The use of the term NRSRO began in 1975 when the SEC promulgated rules regarding bank and broker-dealer net capital requirements (17 C.F.R. 240.15c3-1). The idea is that banks and other financial institutions should not need to keep in reserve the same amount of capital to protect the institution (against, for example, a run on the bank) if the financial institution is heavily invested in highly liquid and very "safe" securities, such as U.S. government bonds or commercial paper from very stable companies. The safety of these securities, under this approach, is reflected in their credit ratings, as determined by certain highly respected CRAs. In the early 1980s, there were seven NRSROs, but, due to mergers, this number dropped to three during the 1990s. Recently, the SEC, arguably as a result of political pressure and/or concern about concentration in the industry, added to this number, first with Dominion Bond Rating Service (DBRS, a Canadian CRA) in 2003, and A.M. Best (highly regarded in particular for its ratings of insurance firms) in 2005. In 2007, the SEC added two Japanese rating agencies, Japan Credit Rating Agency, Ltd. and Ratings and Investment Information, Inc. and a Philadelphia area based firm Egan-Jones Rating Company (EJR).
Originally, the SEC did not adopt specific standards for determining which credit rating agencies were "nationally recognized", and instead addressed the question on a case-by-case basis. NRSRO recognition was granted by the SEC through a "No Action Letter" sent by the SEC staff. Under this approach, if a CRA (or investment bank or broker-dealer) were interested in using the ratings from a particular CRA for regulatory purposes, the SEC staff would research the market to determine whether ratings from that particular CRA are widely used and considered "reliable and credible." If the SEC staff determined that this was the case, it would send a letter to the CRA indicating that if a regulated entity were to rely on the CRA's ratings, the SEC staff would not recommend enforcement action against that entity. These "No Action" letters were made public and could be relied upon by other regulated entities, not just the entity making the original request. The SEC later sought to further define the criteria it uses when making this assessment, and in March 2005 published a proposed regulation to this effect. According to the SEC:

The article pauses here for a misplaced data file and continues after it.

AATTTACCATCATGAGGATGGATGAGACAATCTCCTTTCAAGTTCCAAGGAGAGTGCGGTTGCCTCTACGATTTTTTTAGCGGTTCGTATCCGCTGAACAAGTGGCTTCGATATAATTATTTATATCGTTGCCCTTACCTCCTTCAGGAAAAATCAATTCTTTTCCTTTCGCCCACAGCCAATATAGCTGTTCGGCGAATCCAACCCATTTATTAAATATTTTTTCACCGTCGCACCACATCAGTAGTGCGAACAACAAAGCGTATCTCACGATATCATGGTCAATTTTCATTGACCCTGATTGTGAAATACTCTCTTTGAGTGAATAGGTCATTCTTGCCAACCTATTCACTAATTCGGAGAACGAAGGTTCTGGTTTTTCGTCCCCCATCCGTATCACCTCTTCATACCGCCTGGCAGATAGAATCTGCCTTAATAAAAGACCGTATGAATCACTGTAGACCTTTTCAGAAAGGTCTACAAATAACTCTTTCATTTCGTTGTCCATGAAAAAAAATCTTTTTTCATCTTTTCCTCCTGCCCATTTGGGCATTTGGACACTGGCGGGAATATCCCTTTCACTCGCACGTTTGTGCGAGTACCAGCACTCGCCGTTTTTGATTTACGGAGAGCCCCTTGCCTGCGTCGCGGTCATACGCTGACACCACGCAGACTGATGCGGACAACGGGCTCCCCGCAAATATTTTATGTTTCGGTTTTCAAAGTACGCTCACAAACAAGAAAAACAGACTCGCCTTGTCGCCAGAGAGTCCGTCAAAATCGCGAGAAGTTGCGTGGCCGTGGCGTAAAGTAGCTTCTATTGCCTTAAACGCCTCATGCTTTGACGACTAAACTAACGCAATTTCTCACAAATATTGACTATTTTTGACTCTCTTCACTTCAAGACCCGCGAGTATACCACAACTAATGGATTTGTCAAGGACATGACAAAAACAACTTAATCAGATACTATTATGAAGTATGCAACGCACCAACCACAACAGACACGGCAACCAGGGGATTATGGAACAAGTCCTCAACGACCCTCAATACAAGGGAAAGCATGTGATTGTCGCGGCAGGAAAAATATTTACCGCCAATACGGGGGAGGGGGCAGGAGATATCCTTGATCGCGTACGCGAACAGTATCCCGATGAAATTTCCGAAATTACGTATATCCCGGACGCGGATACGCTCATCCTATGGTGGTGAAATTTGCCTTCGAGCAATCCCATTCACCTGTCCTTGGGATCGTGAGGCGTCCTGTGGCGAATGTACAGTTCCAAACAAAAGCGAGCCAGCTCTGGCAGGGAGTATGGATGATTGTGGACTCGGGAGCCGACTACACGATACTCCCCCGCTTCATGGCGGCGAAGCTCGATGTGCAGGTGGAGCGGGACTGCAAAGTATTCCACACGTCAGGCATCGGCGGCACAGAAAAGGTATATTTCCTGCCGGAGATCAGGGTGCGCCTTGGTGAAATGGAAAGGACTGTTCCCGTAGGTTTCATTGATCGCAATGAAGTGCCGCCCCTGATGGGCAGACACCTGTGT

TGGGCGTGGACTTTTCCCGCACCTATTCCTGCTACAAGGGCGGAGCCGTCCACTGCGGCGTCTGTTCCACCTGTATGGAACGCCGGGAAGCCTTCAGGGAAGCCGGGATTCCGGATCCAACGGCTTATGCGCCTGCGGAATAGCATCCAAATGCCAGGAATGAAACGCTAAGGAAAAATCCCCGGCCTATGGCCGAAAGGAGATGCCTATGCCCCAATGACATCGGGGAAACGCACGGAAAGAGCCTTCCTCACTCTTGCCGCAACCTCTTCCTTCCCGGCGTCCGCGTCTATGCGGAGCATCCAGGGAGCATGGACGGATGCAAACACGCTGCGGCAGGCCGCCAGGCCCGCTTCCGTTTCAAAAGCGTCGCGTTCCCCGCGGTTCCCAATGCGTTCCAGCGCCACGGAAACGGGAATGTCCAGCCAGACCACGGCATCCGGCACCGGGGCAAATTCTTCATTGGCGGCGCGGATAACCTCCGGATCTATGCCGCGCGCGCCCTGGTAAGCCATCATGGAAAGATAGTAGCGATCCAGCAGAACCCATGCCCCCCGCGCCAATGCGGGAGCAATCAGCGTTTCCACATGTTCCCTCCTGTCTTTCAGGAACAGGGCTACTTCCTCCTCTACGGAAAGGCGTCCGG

- The single most important factor in the Commission staff’s assessment of NRSRO status is whether the rating agency is “nationally recognized” in the United States as an issuer of credible and reliable ratings by the predominant users of securities ratings. The staff also reviews the operational capability and reliability of each rating organization. Included within this assessment are: (1) the organizational structure of the rating organization; (2) the rating organization’s financial resources (to determine, among other things, whether it is able to operate independently of economic pressures or control from the companies it rates); (3) the size and quality of the rating organization’s staff (to determine if the entity is capable of thoroughly and competently evaluating an issuer’s credit); (4) the rating organization’s independence from the companies it rates; (5) the rating organization’s rating procedures (to determine whether it has systematic procedures designed to produce credible and accurate ratings); and (6) whether the rating organization has internal procedures to prevent the misuse of nonpublic information and whether those procedures are followed. The staff also recommends that the agency become registered as an investment adviser.
In 2006, following criticism that the SEC's "No Action letter" approach was simultaneously too opaque and provided the SEC with too little regulatory oversight of NRSROs, the U.S. Congress passed the Credit Rating Agency Reform Act of 2006, Pub.L. 109-291, 120 Stat. 1327, enacted September 29, 2006. This law required the SEC to establish clear guidelines for determining which credit rating agencies qualify as NRSROs. It also gives the SEC the power to regulate NRSRO internal processes regarding record-keeping and how they guard against conflicts of interest, and makes the NRSRO determination subject to a Commission vote (rather than an SEC staff determination). Notably, however, the law specifically prohibits the SEC from regulating an NRSRO's rating methodologies. In June 2007, the SEC promulgated new regulations that implemented the provisions of the Credit Rating Agency Reform Act. In February 2009, the SEC promulgated amended regulations designed to address concerns about the integrity of the process by which NRSROs rate structured finance products, particularly mortgage related securities.
Since 2010, there have also been changes in laws and regulations due to the Dodd-Frank Wall Street Reform and Consumer Protection Act of 2010.
Read more about this topic: Nationally Recognized Statistical Rating Organization
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